Biohackers constructed their temple for amatuer bio-creativity in 2009, with the establishment of Brooklyn-based Genspace, the world’s first government-compliant DIY biotech lab.
As Casey Research commentator Doug Hornig put it in Biohackers, Our Next Computer Revolution or Global Catastrophe in the Making?
: "Genspace is the democratization of science in a nutshell, a nonprofit funded by membership dues, tuition fees, and donations from supportive nonmembers. You can attach yourself to one of the scientists already embarked on a project, or you can set up one of your own. The only credential you need to bring is your enthusiasm for the subject, with Ph.D.s onsite to help you through the rough spots."
The idea is spreading across the globe. In the U.S. alone, there are now about a dozen community biolabs, or "hackerspaces," as they're known. Along with Genspace
, they include Boston's Open Source Science Lab, BOSSLAB
in the San Francisco Bay Area, and Los Angeles as well as Bio, Tech and Beyond
, which just opened near me at Carlsbad California. More information on local groups and standards for laboratory safety can be found at DIYbio.org
Hornig again: "Everyone admits that there are risks involved in fooling around with synthetic life forms. But the biggest one is the threat of bioterrorism, and that's probably not going to come from the public DIY Bio community. The horrible killer virus that unleashes World War Z is far more likely to emerge from a secret lab of some dedicated terrorist group. And you can be sure that the international intelligence agencies are on high alert for signs of any such development."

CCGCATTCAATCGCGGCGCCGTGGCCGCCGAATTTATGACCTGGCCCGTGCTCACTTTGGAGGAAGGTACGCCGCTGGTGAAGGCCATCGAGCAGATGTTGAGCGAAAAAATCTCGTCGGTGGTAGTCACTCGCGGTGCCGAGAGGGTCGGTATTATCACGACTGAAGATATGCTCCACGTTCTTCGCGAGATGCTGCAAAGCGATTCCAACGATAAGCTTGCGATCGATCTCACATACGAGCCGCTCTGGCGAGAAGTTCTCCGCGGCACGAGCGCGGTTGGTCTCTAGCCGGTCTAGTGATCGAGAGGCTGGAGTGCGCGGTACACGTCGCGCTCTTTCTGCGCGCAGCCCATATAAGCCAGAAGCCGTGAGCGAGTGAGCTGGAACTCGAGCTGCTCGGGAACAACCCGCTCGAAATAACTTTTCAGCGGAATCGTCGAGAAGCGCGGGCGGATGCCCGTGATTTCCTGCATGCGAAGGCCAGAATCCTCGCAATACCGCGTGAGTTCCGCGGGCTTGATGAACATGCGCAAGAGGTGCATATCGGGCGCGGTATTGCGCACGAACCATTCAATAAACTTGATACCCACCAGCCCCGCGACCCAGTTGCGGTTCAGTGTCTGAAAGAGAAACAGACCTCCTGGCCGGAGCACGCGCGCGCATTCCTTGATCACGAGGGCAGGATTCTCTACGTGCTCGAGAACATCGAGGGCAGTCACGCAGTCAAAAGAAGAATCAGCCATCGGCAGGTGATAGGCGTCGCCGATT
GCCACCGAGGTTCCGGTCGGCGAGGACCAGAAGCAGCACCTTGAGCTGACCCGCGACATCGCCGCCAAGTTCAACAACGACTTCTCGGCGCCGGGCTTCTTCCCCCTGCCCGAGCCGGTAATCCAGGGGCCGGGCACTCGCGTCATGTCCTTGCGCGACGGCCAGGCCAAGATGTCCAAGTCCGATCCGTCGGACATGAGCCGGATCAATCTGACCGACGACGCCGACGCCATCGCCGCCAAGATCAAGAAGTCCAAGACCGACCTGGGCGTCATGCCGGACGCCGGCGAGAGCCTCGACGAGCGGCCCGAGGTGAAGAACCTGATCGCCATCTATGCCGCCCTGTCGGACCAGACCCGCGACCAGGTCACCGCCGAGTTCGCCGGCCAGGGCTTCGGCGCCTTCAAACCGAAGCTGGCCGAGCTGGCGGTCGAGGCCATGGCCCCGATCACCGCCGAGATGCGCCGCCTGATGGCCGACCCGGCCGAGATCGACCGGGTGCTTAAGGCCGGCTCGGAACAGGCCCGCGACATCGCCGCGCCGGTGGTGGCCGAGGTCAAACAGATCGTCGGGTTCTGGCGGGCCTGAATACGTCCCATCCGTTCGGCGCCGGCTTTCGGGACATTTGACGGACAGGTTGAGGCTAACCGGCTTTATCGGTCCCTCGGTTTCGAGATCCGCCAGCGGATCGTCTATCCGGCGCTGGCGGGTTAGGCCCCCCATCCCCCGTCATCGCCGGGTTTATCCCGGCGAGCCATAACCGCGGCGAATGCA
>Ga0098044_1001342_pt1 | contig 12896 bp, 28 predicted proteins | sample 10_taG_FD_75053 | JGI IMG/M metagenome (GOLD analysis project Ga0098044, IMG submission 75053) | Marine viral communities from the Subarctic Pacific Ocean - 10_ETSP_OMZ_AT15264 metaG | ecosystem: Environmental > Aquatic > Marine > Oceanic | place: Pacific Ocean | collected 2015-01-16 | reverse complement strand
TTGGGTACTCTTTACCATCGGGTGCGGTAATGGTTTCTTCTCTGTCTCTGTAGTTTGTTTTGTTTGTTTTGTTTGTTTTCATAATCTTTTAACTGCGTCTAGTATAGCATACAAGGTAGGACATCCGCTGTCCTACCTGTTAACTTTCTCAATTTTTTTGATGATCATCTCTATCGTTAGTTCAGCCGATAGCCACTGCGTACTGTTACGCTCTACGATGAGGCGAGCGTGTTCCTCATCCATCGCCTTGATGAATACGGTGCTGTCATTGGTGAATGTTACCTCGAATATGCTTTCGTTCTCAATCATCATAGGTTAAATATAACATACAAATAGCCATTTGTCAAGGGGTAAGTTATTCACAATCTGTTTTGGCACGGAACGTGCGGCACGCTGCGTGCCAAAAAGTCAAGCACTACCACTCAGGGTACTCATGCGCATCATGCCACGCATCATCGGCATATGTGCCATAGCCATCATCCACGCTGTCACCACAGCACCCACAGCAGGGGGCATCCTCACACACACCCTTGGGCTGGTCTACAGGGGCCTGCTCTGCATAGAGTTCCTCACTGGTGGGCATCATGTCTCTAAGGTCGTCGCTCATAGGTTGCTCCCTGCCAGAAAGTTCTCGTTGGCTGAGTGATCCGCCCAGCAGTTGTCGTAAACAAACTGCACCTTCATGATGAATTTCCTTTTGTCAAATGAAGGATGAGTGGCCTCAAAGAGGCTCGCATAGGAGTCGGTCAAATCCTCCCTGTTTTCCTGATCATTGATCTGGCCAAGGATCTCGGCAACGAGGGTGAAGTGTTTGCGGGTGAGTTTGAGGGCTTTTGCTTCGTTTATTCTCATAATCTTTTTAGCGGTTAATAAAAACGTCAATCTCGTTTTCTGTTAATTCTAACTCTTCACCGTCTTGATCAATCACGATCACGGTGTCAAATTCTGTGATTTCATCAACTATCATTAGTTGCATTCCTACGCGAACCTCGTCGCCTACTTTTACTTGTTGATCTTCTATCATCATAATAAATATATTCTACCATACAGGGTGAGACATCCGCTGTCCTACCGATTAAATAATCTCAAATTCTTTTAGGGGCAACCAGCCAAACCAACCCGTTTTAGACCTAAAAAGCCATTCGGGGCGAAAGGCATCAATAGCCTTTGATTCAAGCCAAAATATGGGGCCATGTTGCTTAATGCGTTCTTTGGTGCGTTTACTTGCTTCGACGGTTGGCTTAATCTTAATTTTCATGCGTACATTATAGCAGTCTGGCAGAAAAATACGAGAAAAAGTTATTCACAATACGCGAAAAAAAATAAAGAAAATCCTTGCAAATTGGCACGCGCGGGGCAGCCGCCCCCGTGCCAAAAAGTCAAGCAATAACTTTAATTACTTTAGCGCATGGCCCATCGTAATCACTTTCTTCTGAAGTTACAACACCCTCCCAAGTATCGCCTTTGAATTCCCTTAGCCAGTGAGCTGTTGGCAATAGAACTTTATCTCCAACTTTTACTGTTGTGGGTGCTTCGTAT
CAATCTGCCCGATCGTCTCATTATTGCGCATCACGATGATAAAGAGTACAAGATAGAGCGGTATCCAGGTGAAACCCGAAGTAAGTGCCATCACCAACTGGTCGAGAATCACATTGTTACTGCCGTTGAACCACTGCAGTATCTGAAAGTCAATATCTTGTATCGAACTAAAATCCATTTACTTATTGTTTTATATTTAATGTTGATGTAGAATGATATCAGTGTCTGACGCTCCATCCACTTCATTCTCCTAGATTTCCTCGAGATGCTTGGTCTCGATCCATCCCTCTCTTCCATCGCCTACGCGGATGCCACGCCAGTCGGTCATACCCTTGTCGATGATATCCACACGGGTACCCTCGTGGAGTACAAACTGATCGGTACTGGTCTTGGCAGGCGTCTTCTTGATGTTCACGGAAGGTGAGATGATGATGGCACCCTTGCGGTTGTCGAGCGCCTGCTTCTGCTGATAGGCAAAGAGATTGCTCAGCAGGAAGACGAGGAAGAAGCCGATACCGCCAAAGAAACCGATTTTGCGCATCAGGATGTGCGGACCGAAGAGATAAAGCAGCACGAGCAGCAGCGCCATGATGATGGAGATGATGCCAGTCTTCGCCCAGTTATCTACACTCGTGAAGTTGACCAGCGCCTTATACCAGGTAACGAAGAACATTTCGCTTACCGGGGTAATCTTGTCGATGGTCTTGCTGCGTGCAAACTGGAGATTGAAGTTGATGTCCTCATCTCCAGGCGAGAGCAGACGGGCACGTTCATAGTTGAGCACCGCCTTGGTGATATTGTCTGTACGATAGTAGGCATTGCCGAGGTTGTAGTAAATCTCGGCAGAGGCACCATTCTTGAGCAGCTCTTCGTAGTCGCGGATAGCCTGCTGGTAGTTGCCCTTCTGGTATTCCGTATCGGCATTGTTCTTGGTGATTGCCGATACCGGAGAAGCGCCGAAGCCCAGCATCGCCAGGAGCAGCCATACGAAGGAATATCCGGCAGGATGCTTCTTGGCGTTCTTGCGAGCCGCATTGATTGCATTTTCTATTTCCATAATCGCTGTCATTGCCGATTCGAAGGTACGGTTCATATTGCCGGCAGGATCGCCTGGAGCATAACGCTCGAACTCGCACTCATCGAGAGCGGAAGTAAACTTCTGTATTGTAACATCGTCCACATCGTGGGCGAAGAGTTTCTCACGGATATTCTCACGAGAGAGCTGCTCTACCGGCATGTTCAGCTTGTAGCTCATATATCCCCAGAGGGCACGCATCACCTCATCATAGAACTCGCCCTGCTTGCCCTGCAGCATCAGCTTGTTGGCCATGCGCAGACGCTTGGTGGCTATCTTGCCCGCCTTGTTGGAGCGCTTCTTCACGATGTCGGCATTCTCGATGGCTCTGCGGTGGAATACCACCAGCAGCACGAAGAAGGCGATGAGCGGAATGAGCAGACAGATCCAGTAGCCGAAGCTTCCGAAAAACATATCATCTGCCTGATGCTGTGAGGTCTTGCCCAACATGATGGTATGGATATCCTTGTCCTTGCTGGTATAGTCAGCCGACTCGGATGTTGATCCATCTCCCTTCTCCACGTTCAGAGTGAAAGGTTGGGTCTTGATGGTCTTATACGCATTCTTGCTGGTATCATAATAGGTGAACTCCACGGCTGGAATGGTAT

As for regulation, the U.S. government so far hasn't taken any steps to control at-home biology.
Or will we hack in code? Arduino's Raspberry Pi "computer on a board"
has dazzled members of the Do It Yourself movement. Now Intel has leaped in with an improved version. It will give away 50,000 of them to universities soon.
Clues for our next hacks
Naked mole rats have what any animal would want. They live long lives—about 30 years—and stay healthy until the very end. Now biologists at the University of Rochester have new insights into the animal's longevity
— better-constructed proteins.
Bad news for Singularity Zealots! Our brains may be much more complex than simply the sum of a trillion synapses . Although the human brain contains roughly 100 billion neurons, it contains billions more non-electrical brain cells called glia. I have long held that this network of cells does a lot more than just support and feed neurons. Indeed, I've suggested -- way back in EARTH
(1989) -- that the glia and astrocytes might be true computational centers and the neurons serve as flashy communications hubs between them. All major glial cell types in the brain — oligodendrocytes, microglia and astrocytes — communicate with each other and with neurons by using chemical neurotransmitters and gap junctions, channels that permit the direct transfer between cells of ions and small molecules. Research is revealing that glia can sense neuronal activity and control it. Now this "second brain" is getting a fresh look.
I've just written a creepy story about this: Tissue Engineering: How to Build a Heart
. With thousands of people in need of heart transplants, researchers are trying to grow new organs. The "scaffolding" approach is gaining steam. Watch next year for my novelette that takes it to… extremes!